Superficial Back Arm Line

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In our previous three posts, we talked about the two deeper muscle lines in the arms, as well as, the superficial chain in the front of the body. This week we’re going to introduce the last muscle/fascial chain- the superficial back arm. If you think of the deep lines as our stabilizers, the superficial lines are the real power behind reaching overhead, reaching out to the side, and pushing/pulling. It’s important to realize that these muscle chains/lines all work together. If the deeper lines are restricted/stuck, they will compromise the more superficial muscles and vice versa.

In terms of function, this muscle chain is responsible for controlling the movement of our arm behind us, as well as, out to the side. To do that we need larger muscles which we get in the Trapezius and Deltoid. Both of these muscles feature multiple functional parts capable of moving the arm in multiple directions. This makes them powerful abductors. From the Deltoid, this arm line travels down the lateral septum (which separates the muscles in the front of the arm from the back of the arm). It then connects to the common extensor group (purple in the picture above). The extensor group originates on the lateral epicondyle and travels down the back of the forearm and hand to our fingertips.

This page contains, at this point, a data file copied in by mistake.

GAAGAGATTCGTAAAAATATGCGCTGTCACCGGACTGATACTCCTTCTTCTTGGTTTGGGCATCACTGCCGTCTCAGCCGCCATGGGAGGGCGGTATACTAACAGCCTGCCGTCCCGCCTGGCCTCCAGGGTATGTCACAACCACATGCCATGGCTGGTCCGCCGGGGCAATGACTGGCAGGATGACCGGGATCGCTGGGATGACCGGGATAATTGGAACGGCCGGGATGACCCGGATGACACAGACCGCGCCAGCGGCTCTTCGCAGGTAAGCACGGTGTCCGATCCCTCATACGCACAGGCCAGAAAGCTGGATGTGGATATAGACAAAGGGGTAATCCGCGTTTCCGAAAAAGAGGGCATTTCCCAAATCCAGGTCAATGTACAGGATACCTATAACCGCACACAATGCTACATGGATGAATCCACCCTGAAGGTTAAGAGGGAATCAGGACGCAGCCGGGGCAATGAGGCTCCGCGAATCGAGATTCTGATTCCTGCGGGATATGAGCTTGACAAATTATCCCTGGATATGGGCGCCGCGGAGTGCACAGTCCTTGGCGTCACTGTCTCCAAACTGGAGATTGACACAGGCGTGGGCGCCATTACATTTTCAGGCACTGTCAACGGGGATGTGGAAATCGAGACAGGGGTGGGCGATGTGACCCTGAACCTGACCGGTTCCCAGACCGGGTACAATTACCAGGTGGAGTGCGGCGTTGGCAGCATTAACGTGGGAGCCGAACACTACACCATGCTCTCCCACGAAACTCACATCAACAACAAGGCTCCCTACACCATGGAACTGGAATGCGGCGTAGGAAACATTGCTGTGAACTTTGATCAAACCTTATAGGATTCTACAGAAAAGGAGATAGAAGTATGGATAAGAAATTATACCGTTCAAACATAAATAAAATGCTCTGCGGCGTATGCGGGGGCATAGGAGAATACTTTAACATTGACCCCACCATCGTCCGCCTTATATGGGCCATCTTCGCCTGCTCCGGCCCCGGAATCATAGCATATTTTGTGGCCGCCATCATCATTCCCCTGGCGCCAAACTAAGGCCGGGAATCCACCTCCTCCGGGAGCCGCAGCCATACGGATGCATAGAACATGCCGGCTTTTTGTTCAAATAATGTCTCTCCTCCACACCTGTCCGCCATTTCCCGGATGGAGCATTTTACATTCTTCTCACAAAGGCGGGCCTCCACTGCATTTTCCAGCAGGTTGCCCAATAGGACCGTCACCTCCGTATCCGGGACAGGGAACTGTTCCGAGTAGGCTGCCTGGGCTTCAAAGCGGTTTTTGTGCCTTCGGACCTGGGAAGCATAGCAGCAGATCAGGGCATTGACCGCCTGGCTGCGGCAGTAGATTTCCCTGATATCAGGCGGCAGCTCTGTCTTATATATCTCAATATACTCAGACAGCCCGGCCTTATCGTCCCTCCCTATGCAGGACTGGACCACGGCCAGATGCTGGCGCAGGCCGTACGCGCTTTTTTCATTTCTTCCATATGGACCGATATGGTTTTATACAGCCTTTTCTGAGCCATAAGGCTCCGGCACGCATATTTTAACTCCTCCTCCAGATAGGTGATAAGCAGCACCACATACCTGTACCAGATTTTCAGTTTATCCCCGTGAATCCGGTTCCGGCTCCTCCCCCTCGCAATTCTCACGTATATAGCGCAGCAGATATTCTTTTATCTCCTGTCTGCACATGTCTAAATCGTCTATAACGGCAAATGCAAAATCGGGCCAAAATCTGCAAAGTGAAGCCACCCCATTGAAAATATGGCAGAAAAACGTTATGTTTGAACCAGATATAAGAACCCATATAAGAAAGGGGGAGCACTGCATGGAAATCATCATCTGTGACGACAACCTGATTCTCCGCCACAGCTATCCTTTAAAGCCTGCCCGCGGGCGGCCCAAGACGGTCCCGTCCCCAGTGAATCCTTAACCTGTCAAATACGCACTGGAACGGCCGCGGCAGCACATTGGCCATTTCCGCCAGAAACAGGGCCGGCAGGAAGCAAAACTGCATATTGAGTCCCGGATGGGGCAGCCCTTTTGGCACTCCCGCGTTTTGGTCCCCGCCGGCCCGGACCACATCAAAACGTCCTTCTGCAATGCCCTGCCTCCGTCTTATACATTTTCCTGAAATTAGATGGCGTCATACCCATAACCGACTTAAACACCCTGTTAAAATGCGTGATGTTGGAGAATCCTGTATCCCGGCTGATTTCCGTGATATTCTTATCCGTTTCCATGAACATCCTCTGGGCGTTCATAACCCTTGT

Here’s a video to walk you through the muscles in this chain and to show you how to stretch them:


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